This past weekend, I went to the movie theater—not once, but twice—to catch arguably the most hyped movie of the past year, Avengers: Endgame (2019). Following the events of 2018's Avengers: Infinity War, expectations from fans and critics alike were through the roof. Infinity War left all of us with more questions than answers, and with the knowledge that Endgame was the end of the Marvel Cinematic Universe narrative up to this point, there was a certain sense of wonder to all of the speculation. Who would live? Who would die? Who would return? Among other questions flooding social media platforms, far and wide, and this past weekend proved that no matter how much we pondered and wondered what might happen, the Russo Brothers had their own plans. I want to preface this review by saying, while I enjoyed the movie thoroughly, much of it does not quite hold water in the way that a movie of this caliber should. You'll see what I mean in a moment.
This past week I made the decision to check out Jordan Peele's latest project, Us (2019). This was a film I had little intention of seeing, not because it seemed uninteresting or generic, but simply because horror is a hard sell for yours truly. It is a genre I find to be not only uninspired, but plainly formulaic. So much so that I can almost completely call what a horror film will entail based purely on the trailer and title alone. With that being said, I had heard the rave reviews Get Out (2017) received, so I figured another work by visionary director Jordan Peele had some amount of potential to succeed in my own personal wringer of criteria that makes a movie good in my eyes. Per usual, I do have some thoughts on this one. Buckle up if you don't care for spoilers.
It feels like Warner Bros. has the rights to only a handful of heroes sometimes, which bothers me more than it really should. It seems as though every year we see a new Batman or Superman pop into the public eye. Where are all of the other characters from the expansive DC universe? This is especially sad when taking into account the vast amount of heroes Warner Bros. do in fact have the rights to. From Blue Beetle to Doctor Fate, the sky really should be the limit for the franchise. The DCEU on paper had no reason to fail. After all, Marvel has consistently blown away audiences with less than stellar characters. Look at the popularity of characters like Groot from the Guardians of the Galaxy or Bucky Barnes from the Captain America series. These folks were by no means A-listers this time 10 years ago, yet all it took was a chance to show how great they could be on the big screen for audiences to care. As you can probably tell, I like variety in my shared film universes. Thus, you could imagine my excitement when Warner Bros. announced a Shazam/Captain Marvel film was in the works. I was so excited that I went two weeks before its nationwide release to see it. It is safe to say I was by no means let down by what I saw.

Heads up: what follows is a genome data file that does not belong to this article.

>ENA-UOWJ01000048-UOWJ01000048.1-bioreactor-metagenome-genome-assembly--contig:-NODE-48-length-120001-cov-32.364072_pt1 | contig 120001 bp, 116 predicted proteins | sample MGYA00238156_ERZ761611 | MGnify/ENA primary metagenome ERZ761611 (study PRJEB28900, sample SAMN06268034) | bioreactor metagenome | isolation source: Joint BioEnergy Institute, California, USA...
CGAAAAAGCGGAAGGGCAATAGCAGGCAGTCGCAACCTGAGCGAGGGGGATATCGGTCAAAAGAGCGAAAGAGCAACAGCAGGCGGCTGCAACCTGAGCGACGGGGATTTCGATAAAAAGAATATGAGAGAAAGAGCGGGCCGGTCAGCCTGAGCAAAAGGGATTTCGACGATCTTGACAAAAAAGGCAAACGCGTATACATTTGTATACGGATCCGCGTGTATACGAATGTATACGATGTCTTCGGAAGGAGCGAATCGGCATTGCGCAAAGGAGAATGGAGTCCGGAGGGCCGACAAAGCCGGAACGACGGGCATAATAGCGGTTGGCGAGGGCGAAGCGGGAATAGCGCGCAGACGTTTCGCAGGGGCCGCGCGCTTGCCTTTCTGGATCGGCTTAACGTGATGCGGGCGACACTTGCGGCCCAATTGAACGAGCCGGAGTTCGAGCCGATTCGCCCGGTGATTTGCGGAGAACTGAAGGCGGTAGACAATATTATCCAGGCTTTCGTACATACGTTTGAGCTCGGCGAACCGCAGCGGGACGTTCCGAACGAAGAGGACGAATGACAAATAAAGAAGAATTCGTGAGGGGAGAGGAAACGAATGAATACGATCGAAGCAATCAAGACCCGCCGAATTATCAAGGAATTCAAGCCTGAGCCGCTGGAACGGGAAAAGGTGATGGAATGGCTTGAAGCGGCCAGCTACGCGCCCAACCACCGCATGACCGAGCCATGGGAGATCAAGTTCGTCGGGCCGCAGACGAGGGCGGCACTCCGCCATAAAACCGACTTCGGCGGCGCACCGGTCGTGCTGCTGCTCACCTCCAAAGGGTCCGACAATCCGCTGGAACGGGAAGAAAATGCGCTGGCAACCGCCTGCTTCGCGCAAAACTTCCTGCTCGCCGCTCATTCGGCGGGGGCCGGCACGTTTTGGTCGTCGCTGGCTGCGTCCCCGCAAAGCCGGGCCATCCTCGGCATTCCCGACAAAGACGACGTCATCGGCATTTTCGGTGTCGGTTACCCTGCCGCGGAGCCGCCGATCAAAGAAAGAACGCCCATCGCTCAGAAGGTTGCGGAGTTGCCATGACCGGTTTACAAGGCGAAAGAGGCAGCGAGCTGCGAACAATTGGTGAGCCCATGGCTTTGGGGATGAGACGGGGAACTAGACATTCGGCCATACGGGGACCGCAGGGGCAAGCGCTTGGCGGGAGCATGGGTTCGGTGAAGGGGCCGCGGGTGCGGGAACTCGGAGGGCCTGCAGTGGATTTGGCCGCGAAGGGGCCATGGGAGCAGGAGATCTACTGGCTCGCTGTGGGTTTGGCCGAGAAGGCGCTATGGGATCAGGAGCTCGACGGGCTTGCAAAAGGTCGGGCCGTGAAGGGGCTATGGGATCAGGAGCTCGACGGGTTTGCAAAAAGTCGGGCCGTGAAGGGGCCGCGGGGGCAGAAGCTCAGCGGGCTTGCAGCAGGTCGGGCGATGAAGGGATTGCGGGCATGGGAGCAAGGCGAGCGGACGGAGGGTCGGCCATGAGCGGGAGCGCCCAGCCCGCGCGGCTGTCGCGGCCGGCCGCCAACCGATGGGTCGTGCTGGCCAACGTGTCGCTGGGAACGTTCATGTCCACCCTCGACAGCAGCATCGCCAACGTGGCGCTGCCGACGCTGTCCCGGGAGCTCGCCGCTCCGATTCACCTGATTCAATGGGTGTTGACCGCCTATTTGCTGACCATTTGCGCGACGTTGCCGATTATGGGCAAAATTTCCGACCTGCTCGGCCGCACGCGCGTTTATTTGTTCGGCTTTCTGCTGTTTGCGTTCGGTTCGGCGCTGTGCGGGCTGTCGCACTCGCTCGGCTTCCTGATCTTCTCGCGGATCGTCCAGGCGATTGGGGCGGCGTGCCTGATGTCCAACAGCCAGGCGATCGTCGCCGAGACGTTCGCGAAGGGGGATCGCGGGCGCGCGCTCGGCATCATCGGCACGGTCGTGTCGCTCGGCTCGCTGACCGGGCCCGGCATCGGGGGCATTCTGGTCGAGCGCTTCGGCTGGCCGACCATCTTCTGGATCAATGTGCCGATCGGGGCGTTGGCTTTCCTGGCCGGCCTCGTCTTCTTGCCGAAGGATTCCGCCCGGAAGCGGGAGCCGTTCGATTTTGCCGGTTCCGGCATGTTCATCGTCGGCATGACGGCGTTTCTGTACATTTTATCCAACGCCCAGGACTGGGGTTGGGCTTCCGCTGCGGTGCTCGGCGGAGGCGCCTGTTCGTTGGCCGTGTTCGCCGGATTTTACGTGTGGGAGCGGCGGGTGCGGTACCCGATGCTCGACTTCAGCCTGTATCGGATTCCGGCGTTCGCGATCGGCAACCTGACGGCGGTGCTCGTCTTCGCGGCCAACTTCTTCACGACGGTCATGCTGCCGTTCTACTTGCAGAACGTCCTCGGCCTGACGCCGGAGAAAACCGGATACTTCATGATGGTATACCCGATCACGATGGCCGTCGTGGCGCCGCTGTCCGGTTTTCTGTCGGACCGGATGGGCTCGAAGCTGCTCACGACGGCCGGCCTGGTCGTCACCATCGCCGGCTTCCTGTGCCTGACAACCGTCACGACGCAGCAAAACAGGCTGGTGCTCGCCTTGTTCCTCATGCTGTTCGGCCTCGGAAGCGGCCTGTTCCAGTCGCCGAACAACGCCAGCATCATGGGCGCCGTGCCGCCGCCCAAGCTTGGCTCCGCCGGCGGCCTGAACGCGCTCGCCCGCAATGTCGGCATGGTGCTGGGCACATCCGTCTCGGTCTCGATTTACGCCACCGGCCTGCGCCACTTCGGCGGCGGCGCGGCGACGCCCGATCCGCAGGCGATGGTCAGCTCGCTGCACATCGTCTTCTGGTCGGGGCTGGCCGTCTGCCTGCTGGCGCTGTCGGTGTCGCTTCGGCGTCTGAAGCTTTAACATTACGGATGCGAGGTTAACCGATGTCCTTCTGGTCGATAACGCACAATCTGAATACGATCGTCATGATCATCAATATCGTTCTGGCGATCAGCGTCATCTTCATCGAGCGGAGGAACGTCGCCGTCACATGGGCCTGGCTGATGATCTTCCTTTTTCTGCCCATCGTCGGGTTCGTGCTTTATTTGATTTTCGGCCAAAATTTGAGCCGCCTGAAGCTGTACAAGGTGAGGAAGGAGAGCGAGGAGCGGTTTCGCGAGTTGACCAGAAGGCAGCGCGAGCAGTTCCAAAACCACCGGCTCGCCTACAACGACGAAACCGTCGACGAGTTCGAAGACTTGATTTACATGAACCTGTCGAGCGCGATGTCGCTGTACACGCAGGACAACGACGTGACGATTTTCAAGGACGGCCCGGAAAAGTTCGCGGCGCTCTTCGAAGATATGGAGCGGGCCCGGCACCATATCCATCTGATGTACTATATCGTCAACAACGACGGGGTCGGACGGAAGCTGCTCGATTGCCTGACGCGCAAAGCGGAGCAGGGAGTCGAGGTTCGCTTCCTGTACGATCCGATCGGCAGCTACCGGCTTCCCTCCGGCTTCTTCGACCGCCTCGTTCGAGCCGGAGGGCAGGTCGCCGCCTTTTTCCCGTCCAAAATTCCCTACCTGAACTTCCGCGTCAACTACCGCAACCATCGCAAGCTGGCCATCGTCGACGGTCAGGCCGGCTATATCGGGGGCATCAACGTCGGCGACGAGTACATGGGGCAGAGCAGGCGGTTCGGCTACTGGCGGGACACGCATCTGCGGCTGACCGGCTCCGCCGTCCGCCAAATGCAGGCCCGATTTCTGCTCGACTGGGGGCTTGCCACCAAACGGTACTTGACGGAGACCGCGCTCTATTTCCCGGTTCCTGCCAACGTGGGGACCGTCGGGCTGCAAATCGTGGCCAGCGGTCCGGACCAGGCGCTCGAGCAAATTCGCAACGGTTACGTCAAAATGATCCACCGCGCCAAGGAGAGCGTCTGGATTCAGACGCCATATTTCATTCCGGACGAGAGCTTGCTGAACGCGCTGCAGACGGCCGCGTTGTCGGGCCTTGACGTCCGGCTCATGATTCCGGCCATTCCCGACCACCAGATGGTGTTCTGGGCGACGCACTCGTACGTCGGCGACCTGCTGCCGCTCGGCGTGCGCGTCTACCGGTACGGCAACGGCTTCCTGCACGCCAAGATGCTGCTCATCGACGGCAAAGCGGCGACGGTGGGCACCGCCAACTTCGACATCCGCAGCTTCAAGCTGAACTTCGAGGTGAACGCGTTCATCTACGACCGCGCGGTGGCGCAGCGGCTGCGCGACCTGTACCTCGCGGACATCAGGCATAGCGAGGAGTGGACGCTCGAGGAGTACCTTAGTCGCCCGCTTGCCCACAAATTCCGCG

This weekend's big talking point for many has been the release of Marvel Studio's latest installment into their Marvel Cinematic Universe, Captain Marvel (2019). From the lack of acceptance over a superhero movie that was female-led to misunderstood comments from Brie Larson that some took as racist and sexist, the film stumbled to sell many on its blockbuster quality. I tried to go in with an open mind, as I didn't want anyone's camp ruining this theater experience for me. I believe the MCU is one of the greatest cinematic achievements of the past decade, and I was eager to see Carol Danvers come to life on the big screen. I was able to make an afternoon showing last night, one which I was very lucky to make it to. It was a very packed house inside the small, recliner-lined theater. After the credits rolled, I was left with mixed emotions, some of which I have addressed and others I simply choose to ignore. Let's break this one down, shall we? Also, I'm warning you guys now, it will get spoiler-y here so turn back now if you don't want the movie ripped apart before your eyes see it for themselves.
Though the title may seem to tell you otherwise, this is in fact a fair, unbiased movie review ... For the most part. Look, I loved Green Book (2018) and I'm not gonna act like I didn't or that I'm some sort of snob who needs to find negatives in stuff. It missed a few points, sure, but there's a reason it swept the Golden Globes this year. In fact, there are many that I'm gonna break down here. It may not be your cup of tea, but hear me out when I tell you this movie is worth the watch for many, many reasons.
If you would indulge me for a moment, I'm gonna talk about some pretty heavy stuff that pertains to life. I normally keep things pretty light-hearted around here, but I feel a need to help forward a message that the film I am going to review tonight was trying (in my opinion) to get out there. Life is a funny thing, in fact, it is something that a lot of us forget to experience. We get so caught up in conforming and following the same dull path so many of us had walked before. How often do you really take the time to sit down and think about what you are doing for you? How often do you ponder if the life you find yourself is really the one you want to see through to the end? I'm willing to bet it is infrequent enough that the very concepts I'm discussing here seem foreign to all of you. This is the big, story-driving message behind the criminally underrated tale of a man who was woken up to his true self too late, this is Boulevard (2014).